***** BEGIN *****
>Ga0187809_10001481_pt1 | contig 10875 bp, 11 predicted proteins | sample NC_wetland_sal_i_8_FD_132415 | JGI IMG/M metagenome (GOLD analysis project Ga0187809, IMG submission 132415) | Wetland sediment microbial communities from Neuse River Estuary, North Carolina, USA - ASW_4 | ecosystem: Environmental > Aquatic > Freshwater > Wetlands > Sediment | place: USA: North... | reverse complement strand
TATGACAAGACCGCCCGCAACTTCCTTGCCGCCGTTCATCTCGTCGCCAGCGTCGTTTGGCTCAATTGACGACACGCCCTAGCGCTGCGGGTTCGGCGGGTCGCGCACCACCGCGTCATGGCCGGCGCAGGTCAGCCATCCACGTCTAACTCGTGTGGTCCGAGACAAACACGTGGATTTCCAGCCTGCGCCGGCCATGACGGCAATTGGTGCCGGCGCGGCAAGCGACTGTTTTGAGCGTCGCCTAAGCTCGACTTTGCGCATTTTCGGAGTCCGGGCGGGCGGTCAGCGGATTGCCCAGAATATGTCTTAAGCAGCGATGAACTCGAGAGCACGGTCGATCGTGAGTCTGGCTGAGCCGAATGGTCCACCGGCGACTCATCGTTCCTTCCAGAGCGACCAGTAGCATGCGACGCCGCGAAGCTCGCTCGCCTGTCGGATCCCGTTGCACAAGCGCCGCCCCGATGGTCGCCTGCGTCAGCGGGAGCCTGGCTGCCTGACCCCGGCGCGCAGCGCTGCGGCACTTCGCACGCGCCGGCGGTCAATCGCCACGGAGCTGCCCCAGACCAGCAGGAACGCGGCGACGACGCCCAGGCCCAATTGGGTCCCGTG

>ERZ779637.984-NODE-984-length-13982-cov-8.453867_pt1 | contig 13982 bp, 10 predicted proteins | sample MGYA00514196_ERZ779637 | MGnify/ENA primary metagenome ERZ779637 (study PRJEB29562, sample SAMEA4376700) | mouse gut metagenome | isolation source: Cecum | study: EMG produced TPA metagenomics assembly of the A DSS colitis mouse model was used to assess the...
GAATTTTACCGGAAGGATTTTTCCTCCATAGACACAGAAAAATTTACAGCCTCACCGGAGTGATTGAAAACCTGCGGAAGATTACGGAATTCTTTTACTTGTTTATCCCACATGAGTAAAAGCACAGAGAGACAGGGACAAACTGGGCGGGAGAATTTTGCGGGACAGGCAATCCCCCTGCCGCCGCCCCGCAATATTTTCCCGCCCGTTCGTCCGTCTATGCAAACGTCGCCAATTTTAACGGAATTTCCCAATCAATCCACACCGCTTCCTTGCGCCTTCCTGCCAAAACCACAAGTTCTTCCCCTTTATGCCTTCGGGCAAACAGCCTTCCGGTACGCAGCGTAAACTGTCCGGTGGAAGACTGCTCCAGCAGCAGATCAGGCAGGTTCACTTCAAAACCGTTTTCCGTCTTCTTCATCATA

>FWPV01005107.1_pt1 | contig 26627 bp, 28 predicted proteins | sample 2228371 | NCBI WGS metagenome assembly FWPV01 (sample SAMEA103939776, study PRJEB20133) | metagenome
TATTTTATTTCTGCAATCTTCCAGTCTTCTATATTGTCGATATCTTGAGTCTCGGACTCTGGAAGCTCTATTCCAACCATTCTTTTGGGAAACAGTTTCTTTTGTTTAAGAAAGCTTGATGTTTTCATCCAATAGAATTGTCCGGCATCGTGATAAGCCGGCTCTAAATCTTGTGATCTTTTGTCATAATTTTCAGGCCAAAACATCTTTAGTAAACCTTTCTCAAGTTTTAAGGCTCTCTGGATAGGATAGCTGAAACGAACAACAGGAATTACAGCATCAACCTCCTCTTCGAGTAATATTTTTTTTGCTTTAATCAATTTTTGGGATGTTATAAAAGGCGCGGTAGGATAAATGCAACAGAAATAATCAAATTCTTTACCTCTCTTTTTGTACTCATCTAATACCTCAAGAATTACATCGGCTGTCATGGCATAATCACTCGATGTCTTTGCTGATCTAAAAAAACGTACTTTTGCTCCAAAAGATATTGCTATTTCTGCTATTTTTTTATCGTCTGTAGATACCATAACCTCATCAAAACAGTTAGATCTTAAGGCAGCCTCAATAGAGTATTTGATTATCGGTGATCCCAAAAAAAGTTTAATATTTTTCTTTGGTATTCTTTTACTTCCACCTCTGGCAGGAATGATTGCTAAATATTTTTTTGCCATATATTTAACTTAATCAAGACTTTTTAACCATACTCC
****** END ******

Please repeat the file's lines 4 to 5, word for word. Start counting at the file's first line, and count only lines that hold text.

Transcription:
GAATTTTACCGGAAGGATTTTTCCTCCATAGACACAGAAAAATTTACAGCCTCACCGGAGTGATTGAAAACCTGCGGAAGATTACGGAATTCTTTTACTTGTTTATCCCACATGAGTAAAAGCACAGAGAGACAGGGACAAACTGGGCGGGAGAATTTTGCGGGACAGGCAATCCCCCTGCCGCCGCCCCGCAATATTTTCCCGCCCGTTCGTCCGTCTATGCAAACGTCGCCAATTTTAACGGAATTTCCCAATCAATCCACACCGCTTCCTTGCGCCTTCCTGCCAAAACCACAAGTTCTTCCCCTTTATGCCTTCGGGCAAACAGCCTTCCGGTACGCAGCGTAAACTGTCCGGTGGAAGACTGCTCCAGCAGCAGATCAGGCAGGTTCACTTCAAAACCGTTTTCCGTCTTCTTCATCATA

>FWPV01005107.1_pt1 | contig 26627 bp, 28 predicted proteins | sample 2228371 | NCBI WGS metagenome assembly FWPV01 (sample SAMEA103939776, study PRJEB20133) | metagenome